Through the National Ambient Air Quality Standards (NAAQS), the Clean Air Act of the United States outlines acceptable levels of six different air pollutants considered harmful to humans and the environment. Included in this list is ozone (O3), a highly reactive oxidant gas, respiratory health hazard, and common environmental air pollutant at ground level. The respiratory health effects due to O3 exposure are often associated with molecular and cellular perturbations in the respiratory tract. Periodic review of NAAQS requires comprehensive scientific evaluation of the public health effects of these pollutants, which is formulated through integrated science assessment (ISA) of the most policy-relevant scientific literature. This review focuses on the protective and pathogenic effects of macrophages in the O3-exposed respiratory tract, with emphasis on mouse model-based toxicological studies. Critical findings from 39 studies containing the words O3, macrophage, mice, and lung within the full text were assessed. While some of these studies highlight the presence of disease-relevant pathogenic macrophages in the airspaces, others emphasize a protective role for macrophages in O3-induced lung diseases. Moreover, a comprehensive list of currently known macrophage-specific roles in O3-induced lung diseases is included in this review and the significant knowledge gaps that still exist in the field are outlined. In conclusion, there is a vital need in this field for additional policy-relevant scientific information, including mechanistic studies to further define the role of macrophages in response to O3.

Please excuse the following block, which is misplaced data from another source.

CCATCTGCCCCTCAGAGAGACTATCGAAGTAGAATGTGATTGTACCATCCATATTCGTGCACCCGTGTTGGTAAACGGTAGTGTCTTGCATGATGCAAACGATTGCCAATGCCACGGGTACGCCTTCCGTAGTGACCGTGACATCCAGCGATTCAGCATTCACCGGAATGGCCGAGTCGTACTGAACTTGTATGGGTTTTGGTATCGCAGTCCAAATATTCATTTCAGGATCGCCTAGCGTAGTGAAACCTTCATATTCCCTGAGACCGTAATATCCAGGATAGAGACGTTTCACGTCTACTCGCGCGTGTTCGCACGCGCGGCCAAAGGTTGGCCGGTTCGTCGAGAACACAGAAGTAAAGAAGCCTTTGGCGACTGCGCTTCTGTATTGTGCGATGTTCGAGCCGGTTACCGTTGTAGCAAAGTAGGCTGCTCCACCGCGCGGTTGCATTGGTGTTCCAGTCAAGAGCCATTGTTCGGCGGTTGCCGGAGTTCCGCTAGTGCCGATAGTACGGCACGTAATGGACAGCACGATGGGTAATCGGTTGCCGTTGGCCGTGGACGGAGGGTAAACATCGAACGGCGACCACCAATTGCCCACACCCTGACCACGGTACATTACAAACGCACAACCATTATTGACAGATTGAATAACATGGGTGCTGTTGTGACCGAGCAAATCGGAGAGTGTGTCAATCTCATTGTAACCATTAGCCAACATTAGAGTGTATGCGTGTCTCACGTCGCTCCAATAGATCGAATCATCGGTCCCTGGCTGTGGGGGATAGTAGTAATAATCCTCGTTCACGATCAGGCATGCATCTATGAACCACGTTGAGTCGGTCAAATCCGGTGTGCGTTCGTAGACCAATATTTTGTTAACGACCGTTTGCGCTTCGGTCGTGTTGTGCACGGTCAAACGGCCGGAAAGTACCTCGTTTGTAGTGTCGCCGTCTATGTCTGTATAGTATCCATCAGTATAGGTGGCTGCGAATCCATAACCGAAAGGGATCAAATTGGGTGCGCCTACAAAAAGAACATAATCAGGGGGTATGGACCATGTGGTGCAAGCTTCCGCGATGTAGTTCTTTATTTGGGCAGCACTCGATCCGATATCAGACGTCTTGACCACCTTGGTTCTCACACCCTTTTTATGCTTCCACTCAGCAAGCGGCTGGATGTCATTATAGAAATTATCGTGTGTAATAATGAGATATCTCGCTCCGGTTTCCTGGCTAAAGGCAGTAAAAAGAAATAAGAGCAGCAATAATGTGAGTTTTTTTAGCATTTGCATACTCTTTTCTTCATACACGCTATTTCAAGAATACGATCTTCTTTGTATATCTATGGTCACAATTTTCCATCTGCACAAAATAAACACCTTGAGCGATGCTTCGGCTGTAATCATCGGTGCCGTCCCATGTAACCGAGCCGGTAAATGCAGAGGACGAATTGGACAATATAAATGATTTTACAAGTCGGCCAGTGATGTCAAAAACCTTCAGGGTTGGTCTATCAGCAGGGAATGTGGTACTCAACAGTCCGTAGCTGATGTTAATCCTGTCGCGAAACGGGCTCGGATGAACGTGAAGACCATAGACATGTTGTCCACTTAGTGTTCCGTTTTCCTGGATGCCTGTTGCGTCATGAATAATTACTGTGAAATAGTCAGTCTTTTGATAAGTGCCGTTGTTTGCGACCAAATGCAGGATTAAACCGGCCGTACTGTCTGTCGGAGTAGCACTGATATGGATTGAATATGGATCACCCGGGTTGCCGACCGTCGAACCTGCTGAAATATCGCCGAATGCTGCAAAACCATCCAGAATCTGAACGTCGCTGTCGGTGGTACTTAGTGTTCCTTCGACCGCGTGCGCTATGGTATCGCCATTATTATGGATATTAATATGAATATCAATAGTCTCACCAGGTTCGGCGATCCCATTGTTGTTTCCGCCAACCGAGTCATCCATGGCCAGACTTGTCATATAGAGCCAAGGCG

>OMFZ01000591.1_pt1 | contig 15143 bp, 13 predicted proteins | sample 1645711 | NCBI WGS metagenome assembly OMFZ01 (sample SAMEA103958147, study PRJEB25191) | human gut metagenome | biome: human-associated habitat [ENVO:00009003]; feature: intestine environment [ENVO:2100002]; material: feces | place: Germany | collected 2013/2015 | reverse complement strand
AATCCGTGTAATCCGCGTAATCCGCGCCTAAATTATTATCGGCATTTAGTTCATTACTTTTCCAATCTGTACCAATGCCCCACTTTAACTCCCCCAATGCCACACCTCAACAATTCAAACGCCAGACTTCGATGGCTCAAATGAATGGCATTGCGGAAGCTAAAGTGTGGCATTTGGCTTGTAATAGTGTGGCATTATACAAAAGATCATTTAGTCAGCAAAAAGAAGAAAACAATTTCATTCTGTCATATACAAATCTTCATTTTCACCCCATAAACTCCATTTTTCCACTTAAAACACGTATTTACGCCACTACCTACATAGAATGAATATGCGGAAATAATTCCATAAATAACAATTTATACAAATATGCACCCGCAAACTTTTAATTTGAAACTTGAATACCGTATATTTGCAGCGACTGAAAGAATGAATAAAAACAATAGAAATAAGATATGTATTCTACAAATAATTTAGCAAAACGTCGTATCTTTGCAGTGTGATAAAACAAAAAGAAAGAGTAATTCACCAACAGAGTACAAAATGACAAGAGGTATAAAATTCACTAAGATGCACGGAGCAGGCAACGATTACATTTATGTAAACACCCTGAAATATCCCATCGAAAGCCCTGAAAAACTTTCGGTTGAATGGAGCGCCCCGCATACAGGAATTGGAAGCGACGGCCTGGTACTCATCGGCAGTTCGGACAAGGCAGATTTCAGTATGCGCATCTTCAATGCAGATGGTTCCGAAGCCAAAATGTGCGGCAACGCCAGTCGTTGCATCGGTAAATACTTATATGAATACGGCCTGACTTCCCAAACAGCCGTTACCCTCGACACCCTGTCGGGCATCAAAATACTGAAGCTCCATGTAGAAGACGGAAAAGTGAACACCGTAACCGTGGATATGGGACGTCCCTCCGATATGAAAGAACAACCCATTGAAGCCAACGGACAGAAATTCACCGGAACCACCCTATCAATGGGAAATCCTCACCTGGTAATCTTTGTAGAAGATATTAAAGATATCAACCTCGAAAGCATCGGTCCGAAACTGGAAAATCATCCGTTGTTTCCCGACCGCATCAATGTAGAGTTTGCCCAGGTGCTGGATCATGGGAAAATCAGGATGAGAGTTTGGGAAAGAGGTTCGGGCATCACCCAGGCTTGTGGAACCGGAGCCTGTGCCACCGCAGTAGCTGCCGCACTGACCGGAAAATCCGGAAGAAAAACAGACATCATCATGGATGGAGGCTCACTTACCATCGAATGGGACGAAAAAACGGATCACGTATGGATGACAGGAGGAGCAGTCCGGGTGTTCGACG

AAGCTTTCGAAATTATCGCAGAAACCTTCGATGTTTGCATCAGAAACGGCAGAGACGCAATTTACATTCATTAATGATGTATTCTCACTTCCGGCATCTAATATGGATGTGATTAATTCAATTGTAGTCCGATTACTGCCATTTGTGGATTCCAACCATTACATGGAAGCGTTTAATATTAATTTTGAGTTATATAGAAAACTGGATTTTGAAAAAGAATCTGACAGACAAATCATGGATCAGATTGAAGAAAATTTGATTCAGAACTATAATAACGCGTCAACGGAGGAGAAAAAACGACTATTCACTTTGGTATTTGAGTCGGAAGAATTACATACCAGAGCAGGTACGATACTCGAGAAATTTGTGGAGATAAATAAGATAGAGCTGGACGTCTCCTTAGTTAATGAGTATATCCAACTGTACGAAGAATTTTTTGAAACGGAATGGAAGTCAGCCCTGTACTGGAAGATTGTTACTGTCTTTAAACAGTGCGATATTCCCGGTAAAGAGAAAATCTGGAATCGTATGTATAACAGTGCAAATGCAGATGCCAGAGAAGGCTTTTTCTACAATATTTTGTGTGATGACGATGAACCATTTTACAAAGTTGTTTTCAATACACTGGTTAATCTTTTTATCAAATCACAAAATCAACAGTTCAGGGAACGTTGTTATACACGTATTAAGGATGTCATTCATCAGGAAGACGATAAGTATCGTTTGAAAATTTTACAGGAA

Keywords: Ozone; airspaces; epithelial lining fluid; lung; macrophages.